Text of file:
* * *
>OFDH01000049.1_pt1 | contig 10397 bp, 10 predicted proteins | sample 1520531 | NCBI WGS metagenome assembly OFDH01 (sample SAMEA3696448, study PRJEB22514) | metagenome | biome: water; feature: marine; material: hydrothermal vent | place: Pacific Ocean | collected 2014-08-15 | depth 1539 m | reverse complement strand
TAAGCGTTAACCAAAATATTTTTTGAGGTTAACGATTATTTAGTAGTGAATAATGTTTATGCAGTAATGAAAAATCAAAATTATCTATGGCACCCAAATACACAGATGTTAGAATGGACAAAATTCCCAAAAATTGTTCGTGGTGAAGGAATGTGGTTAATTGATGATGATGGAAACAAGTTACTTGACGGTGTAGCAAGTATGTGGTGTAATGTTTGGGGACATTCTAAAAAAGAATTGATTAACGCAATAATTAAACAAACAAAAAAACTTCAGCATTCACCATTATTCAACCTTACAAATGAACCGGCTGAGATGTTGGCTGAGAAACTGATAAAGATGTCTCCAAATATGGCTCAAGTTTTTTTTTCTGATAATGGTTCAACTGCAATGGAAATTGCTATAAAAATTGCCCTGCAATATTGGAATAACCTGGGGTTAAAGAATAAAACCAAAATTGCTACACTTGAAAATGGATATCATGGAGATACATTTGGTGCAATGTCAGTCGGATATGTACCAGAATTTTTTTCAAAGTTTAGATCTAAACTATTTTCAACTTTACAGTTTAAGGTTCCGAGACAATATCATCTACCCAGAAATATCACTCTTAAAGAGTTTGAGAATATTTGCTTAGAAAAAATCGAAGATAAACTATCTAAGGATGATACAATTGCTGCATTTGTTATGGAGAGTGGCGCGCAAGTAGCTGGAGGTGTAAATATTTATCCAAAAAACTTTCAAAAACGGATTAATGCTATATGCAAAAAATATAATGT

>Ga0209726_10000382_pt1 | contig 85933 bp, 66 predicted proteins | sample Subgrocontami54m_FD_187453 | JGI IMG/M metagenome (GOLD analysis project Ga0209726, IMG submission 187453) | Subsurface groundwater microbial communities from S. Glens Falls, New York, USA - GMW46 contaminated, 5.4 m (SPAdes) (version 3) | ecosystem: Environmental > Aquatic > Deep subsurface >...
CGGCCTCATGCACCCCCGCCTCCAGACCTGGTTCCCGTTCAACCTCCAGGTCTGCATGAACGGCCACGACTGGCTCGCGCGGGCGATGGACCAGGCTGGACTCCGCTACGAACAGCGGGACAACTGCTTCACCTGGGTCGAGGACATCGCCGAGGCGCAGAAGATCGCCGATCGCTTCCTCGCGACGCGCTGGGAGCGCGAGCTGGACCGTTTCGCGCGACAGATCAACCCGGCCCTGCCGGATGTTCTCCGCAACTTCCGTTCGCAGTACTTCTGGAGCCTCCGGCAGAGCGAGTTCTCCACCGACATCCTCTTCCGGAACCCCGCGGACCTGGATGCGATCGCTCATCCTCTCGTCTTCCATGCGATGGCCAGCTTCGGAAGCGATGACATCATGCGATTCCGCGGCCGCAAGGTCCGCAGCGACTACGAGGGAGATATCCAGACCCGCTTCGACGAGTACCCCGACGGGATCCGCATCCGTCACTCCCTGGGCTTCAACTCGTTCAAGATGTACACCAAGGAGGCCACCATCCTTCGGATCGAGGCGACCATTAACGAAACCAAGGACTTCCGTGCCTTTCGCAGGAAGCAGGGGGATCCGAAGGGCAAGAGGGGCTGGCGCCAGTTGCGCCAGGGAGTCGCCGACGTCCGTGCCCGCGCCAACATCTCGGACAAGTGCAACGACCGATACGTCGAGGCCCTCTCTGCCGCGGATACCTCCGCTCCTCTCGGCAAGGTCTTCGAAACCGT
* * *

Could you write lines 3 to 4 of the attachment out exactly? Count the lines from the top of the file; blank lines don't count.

>Ga0209726_10000382_pt1 | contig 85933 bp, 66 predicted proteins | sample Subgrocontami54m_FD_187453 | JGI IMG/M metagenome (GOLD analysis project Ga0209726, IMG submission 187453) | Subsurface groundwater microbial communities from S. Glens Falls, New York, USA - GMW46 contaminated, 5.4 m (SPAdes) (version 3) | ecosystem: Environmental > Aquatic > Deep subsurface >...
CGGCCTCATGCACCCCCGCCTCCAGACCTGGTTCCCGTTCAACCTCCAGGTCTGCATGAACGGCCACGACTGGCTCGCGCGGGCGATGGACCAGGCTGGACTCCGCTACGAACAGCGGGACAACTGCTTCACCTGGGTCGAGGACATCGCCGAGGCGCAGAAGATCGCCGATCGCTTCCTCGCGACGCGCTGGGAGCGCGAGCTGGACCGTTTCGCGCGACAGATCAACCCGGCCCTGCCGGATGTTCTCCGCAACTTCCGTTCGCAGTACTTCTGGAGCCTCCGGCAGAGCGAGTTCTCCACCGACATCCTCTTCCGGAACCCCGCGGACCTGGATGCGATCGCTCATCCTCTCGTCTTCCATGCGATGGCCAGCTTCGGAAGCGATGACATCATGCGATTCCGCGGCCGCAAGGTCCGCAGCGACTACGAGGGAGATATCCAGACCCGCTTCGACGAGTACCCCGACGGGATCCGCATCCGTCACTCCCTGGGCTTCAACTCGTTCAAGATGTACACCAAGGAGGCCACCATCCTTCGGATCGAGGCGACCATTAACGAAACCAAGGACTTCCGTGCCTTTCGCAGGAAGCAGGGGGATCCGAAGGGCAAGAGGGGCTGGCGCCAGTTGCGCCAGGGAGTCGCCGACGTCCGTGCCCGCGCCAACATCTCGGACAAGTGCAACGACCGATACGTCGAGGCCCTCTCTGCCGCGGATACCTCCGCTCCTCTCGGCAAGGTCTTCGAAACCGT